For all those of you who mourned the untimely, tragic passing of the glorious Nissan Almera, good news! The Japanese firm will this month reveal a five-door C-segment hatchback, a market in which it hasn't directly competed - in Britain at least - for nearly a decade.
Sam Philip16 May 2014
Get ready for Nissan’s Golf rival
Nearly a decade after the Almera died, Nissan will this month reveal a 'spicy' five-door hatch, christened Pulsar
Sadly the mid-size Nissan won't revive the heralded Almera nameplate, but will instead be badged ‘Pulsar', a name previously seen mostly in Asian and Australasian markets.
So what do we know about the Pulsar? Well, thanks to Nissan's teasy teaser image above, we can exclusively reveal it will have headlights, a grille and a Nissan badge. We're also told the Pulsar will be built at Nissan's Barcelona factory rather than its Sunderland facility, and will go on sale this autumn.
But Nissan VP Andy Palmer recently revealed a whole bunch more Pulsar details to our very own Paul Horrell, promising the five-door hatch would offer ‘innovation and excitement for everyone'.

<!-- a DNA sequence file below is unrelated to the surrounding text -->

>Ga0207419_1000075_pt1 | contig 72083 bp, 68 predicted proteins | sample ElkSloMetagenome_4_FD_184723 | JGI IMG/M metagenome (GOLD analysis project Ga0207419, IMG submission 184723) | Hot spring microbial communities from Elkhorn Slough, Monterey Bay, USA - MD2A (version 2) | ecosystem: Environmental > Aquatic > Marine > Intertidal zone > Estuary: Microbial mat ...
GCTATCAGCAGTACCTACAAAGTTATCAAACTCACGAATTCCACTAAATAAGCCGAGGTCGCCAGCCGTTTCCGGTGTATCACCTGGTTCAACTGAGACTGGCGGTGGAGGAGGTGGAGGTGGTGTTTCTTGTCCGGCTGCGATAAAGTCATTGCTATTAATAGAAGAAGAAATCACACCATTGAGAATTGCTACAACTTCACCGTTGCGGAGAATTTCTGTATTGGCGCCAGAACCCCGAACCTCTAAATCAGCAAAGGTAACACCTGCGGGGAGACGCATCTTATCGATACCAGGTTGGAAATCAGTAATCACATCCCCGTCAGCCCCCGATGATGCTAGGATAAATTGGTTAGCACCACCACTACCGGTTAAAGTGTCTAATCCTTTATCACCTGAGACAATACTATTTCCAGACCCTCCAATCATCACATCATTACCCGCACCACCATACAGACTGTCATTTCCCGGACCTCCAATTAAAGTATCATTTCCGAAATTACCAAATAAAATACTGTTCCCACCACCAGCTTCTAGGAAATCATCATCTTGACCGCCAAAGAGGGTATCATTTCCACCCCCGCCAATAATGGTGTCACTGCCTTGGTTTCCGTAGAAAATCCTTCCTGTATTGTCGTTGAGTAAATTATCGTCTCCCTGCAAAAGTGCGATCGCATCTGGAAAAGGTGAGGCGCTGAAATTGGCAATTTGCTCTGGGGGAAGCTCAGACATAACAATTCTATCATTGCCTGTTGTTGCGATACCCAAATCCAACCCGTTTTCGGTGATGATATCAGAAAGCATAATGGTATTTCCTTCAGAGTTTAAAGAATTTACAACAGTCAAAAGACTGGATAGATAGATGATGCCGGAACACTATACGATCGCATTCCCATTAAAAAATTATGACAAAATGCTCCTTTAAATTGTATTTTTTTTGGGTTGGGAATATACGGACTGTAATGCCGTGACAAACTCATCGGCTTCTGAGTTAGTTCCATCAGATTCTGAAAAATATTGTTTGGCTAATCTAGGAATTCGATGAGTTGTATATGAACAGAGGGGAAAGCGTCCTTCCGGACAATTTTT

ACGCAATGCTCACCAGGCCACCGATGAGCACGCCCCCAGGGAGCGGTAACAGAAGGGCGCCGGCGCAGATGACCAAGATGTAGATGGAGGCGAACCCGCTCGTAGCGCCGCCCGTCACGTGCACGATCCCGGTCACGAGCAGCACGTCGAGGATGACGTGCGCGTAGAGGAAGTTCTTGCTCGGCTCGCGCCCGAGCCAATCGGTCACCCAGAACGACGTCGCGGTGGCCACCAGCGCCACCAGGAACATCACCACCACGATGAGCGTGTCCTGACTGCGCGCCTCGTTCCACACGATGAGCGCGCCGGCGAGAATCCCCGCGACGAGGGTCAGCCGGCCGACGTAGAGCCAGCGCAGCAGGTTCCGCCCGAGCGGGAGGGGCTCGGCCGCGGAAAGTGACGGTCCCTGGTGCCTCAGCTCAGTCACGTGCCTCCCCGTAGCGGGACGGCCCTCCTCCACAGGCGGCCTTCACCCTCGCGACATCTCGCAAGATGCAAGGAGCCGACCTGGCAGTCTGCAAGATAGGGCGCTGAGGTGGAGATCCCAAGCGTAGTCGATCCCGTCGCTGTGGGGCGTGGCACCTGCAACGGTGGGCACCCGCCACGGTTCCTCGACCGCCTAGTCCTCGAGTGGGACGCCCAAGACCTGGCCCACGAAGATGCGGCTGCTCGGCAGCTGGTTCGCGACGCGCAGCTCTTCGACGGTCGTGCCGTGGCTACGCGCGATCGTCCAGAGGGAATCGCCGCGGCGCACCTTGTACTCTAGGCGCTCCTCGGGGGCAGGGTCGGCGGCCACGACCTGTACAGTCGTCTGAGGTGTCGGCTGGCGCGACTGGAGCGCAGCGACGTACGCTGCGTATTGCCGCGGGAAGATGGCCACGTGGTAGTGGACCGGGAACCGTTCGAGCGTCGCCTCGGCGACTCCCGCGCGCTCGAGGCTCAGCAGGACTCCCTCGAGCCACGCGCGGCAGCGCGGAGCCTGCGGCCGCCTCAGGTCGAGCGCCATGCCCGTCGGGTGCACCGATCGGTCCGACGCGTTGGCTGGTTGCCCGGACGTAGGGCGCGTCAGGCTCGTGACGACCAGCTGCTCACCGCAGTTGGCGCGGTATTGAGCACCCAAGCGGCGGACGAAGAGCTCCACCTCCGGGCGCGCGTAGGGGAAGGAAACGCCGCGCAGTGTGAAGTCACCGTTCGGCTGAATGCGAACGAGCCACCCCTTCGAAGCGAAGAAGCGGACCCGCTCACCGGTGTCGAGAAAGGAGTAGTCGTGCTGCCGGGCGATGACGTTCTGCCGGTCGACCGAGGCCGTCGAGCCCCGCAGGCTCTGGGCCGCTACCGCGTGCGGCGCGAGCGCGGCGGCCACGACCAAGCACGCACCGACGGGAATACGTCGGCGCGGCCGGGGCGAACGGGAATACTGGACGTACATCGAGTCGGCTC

"That includes design dynamics and handling," Palmer told our man PH. "It has to feel secure on the road like a VW, but have some spice on top. There's no terminal understeer, but it won't flip you."
Palmer promised the Pulsar won't follow the yawnworthy design of the Almera, and will instead boast rather stronger visuals. "It will have emotion in its design," he said. "Not everyone will love it."
Even so, with Nissan enjoying plenty of recent success without a conventional family hatch in its line-up, it's an interesting choice to plunge head-on into one of the most competitive market sectors.
When the Almera perished, Nissan chose not to replace the little-loved hatch directly, but to instead offer the Qashqai crossover, pre-empting the current trend for SUV-everythings.
The stellar success of the Qash - it has ranked among the UK's top ten best-selling cars pretty much every month since its arrival in 2007 - led many to assume Nissan wouldn't again challenge the Golf, Focus and Astra nose-on, but that is exactly what the Pulsar will do.
Can Nissan stick it to the hatchback big boys? Or should it focus on treading its own path? We'll find out very soon.
But consider this: surely this means we'll see, at some point down the line, a Nismo Pulsar hot hatch? Armed with the GT-R's 3.8-litre twin-turbo V6? Too much?
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